Another possible risk is that a bank, credit bureau, or overzealous prosecutor could consider bumpage as fraud and pursue legal action against folks.  I’m not a lawyer, so nothing I write is legal advice, but I try to share all possible outcomes (however remote).

Bottom Line

I haven’t tried bumpage as yet (and don’t know if I will), but it could be helpful to some (be sure to study the risks and do your own diligence before).  I’m also not sure if having fewer inquiries will really help get approved for more cards, because the new credit lines will still appear on your credit report despite there being fewer inquiries.

Thanks to Kendra for sharing and writing a series of posts on it!

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49 responses to “How to Remove Inquiries From Your Credit Report

  1. Amol (@PointsToPointB)

    I’ve started looking into B*, but too bad most of my CC inquiries are on Experian. :/

  2. Another possible risk is that one of the bureaus bans you from pulling your report from them. I know that TransUnion has done this to people in the past.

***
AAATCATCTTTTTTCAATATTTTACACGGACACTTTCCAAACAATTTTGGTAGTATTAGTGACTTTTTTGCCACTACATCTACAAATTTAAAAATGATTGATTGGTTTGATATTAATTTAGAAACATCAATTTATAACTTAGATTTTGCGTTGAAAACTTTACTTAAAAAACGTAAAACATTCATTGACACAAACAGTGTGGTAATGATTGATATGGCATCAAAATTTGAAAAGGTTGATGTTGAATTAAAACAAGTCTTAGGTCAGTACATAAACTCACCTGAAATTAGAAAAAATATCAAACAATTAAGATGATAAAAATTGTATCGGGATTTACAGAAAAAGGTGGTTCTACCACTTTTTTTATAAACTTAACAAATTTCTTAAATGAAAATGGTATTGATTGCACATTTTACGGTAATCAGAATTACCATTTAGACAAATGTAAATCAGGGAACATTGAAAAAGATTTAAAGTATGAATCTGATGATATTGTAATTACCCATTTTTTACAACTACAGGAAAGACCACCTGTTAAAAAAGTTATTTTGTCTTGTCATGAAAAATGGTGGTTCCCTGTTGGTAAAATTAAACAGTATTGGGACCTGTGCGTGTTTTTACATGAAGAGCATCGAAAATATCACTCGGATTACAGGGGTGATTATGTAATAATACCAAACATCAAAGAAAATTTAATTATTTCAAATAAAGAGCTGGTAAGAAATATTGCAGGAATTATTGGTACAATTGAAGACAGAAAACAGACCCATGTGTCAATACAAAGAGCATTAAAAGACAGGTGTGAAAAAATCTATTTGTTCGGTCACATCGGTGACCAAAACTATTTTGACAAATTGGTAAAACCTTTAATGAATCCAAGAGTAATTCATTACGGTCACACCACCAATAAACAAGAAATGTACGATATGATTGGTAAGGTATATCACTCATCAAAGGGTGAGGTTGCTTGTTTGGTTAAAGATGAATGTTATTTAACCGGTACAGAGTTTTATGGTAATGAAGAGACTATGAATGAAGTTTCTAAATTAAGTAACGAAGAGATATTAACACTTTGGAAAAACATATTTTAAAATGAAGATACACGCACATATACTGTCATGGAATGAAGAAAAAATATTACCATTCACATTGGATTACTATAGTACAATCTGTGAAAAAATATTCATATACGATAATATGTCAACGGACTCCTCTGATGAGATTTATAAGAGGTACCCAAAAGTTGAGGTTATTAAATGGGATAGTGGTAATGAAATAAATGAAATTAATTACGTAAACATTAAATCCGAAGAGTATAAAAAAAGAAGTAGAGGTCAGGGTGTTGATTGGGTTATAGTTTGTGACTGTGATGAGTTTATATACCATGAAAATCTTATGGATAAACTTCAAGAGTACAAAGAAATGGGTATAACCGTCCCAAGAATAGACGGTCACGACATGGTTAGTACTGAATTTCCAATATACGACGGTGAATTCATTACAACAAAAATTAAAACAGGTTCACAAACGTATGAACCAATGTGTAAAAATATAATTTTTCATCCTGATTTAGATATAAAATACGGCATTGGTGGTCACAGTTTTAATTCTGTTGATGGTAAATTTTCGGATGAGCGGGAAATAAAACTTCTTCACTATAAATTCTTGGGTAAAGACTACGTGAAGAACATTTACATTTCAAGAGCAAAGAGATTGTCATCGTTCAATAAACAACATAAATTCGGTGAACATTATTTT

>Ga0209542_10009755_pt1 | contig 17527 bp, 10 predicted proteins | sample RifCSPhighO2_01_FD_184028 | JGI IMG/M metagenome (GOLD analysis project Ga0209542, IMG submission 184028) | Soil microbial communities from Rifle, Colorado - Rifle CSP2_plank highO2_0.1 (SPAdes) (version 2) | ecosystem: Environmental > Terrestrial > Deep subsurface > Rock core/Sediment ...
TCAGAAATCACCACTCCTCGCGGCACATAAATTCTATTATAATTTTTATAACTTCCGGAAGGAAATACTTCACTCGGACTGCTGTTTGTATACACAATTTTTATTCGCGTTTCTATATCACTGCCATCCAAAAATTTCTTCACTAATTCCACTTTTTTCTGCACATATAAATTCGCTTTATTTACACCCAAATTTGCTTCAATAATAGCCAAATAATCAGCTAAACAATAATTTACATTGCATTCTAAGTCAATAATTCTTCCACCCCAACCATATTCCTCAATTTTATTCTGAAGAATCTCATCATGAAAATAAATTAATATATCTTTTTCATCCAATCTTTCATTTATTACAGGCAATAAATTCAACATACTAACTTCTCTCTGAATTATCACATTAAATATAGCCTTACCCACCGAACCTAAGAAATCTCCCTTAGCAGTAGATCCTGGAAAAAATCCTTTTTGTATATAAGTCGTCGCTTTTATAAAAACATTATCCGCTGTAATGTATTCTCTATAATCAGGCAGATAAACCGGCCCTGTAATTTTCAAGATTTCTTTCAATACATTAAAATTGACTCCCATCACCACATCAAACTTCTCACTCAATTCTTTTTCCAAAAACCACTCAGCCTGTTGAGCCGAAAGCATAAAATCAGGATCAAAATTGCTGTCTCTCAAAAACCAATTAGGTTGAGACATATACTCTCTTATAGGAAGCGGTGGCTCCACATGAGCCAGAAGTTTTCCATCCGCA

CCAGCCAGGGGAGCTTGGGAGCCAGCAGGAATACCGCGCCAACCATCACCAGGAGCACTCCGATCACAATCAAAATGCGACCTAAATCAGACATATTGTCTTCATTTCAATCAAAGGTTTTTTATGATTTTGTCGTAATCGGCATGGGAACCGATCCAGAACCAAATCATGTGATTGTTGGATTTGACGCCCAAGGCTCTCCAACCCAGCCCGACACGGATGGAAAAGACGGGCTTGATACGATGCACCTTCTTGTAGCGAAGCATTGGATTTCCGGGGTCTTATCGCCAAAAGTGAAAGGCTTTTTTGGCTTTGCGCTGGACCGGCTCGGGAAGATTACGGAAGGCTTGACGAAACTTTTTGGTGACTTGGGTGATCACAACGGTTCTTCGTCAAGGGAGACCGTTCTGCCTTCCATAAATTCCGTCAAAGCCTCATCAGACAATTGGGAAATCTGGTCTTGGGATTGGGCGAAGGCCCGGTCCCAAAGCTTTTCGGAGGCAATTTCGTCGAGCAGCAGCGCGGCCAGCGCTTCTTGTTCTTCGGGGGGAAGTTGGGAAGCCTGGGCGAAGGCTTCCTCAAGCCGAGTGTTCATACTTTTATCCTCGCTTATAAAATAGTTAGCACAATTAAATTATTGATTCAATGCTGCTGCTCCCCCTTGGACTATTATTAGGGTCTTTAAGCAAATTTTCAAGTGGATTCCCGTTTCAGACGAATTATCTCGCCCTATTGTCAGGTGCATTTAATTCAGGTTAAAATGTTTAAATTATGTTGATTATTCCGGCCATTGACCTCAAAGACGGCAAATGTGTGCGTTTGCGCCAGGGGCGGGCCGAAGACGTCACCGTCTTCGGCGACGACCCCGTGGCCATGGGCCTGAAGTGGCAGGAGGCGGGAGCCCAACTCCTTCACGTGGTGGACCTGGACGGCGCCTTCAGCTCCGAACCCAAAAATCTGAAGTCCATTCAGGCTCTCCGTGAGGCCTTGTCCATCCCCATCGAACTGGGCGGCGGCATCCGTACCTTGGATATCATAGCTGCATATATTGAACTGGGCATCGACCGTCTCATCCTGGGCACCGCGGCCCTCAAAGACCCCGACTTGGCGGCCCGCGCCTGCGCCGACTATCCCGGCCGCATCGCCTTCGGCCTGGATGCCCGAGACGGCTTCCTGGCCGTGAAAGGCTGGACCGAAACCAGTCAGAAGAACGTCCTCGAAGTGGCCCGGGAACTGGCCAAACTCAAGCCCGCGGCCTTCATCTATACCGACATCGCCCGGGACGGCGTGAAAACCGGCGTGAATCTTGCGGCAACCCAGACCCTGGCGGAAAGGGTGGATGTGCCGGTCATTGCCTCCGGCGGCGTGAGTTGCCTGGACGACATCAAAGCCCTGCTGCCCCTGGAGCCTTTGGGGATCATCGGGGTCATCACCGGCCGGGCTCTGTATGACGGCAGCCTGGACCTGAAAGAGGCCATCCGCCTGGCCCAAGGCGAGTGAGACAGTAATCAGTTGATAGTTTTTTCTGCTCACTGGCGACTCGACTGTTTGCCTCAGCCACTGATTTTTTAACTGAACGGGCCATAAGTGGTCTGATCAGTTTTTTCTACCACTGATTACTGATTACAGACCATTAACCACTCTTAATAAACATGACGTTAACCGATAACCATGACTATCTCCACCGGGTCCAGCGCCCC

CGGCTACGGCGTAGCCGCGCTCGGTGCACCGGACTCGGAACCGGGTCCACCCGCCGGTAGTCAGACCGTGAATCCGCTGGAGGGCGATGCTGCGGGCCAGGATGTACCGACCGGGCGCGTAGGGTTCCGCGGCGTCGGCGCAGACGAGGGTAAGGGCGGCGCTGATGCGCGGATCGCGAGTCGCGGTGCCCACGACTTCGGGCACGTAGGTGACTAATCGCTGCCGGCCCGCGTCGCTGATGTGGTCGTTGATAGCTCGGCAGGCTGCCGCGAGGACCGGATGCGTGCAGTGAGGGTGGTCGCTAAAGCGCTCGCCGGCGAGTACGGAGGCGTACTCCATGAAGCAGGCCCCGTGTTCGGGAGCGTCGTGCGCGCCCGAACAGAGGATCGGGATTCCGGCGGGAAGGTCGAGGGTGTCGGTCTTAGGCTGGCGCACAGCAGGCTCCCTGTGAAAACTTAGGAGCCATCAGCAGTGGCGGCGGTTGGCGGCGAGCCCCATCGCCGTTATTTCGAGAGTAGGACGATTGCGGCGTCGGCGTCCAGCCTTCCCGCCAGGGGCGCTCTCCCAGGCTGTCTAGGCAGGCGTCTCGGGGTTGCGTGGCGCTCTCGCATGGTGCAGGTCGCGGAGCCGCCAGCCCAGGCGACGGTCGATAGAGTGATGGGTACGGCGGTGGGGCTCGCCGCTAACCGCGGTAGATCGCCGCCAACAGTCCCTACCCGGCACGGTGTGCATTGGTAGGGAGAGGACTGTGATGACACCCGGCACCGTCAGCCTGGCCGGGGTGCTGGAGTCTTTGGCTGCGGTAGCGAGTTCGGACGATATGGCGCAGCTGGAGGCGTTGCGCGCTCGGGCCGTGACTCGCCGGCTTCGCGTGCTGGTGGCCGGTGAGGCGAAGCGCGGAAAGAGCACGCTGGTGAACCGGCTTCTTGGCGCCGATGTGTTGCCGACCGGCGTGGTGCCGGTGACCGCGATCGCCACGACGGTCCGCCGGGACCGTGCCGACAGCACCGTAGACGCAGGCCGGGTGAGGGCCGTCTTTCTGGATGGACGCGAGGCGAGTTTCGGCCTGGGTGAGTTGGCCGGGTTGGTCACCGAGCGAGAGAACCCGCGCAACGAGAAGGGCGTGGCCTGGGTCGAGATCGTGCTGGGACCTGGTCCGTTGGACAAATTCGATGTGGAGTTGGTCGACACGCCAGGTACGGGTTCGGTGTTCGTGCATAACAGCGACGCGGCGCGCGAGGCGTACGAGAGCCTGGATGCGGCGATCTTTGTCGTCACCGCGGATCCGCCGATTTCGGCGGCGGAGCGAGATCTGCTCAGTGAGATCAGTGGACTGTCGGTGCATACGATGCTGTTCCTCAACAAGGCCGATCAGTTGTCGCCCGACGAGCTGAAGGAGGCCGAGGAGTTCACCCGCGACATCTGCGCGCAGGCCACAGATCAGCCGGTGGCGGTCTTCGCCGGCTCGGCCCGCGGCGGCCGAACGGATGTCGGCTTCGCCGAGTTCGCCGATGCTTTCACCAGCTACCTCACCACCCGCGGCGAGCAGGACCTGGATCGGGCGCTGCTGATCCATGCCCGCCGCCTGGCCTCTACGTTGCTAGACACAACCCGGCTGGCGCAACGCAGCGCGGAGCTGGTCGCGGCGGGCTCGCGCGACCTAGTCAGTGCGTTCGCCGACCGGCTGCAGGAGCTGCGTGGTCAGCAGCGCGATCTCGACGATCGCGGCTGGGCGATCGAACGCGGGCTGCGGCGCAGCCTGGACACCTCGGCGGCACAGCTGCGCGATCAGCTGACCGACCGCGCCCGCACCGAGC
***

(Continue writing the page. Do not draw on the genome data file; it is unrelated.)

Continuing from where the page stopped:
3. @ Amol – it doesn’t work with Experian? Most of my inquiries as wish Experian as well.

  4. How about just being an honest person and accepting the rules? There are plenty of good opportunities that are perfectly ethical. There’s a lot of good stuff in this blog, but some people in the hobby really go to extremes and in the long run probably harm everyone. MMS, go back to the great posts, and leave this stuff behind.

  5. No, this does not work with Experian. Also, if you’re adding bumpage to your vocabulary, you need to know the downsides and risks, so look up choppage and splittage.

    Also, it’s funny how every single post I read on B* uses the bookcase example — no new analogies? 😀

  6. @BobChi
    “How about just being an honest person and accepting the rules?”

    When the finance industry decides to take an ethical stance on honesty I may take your advice under consideration.

    Until then, one is playing within the “rules” as these are the rules as it stands today.
    Please don’t suggest to others to be “above honest” to better benefit those in the finance world.

    A while back, one could add someone as an authorized user on their credit card to help improve the added person’s credit score…those were “the rules” at the time.
    Many took advantage of “the rules” in their favor and decided to “sell” access to their perfect credit history to those who needed a lift in their credit history. This was “within the rules” and people took advantage of the “value of their credit history” and sold access to their perfect credit history to others (without giving the other person the credit card).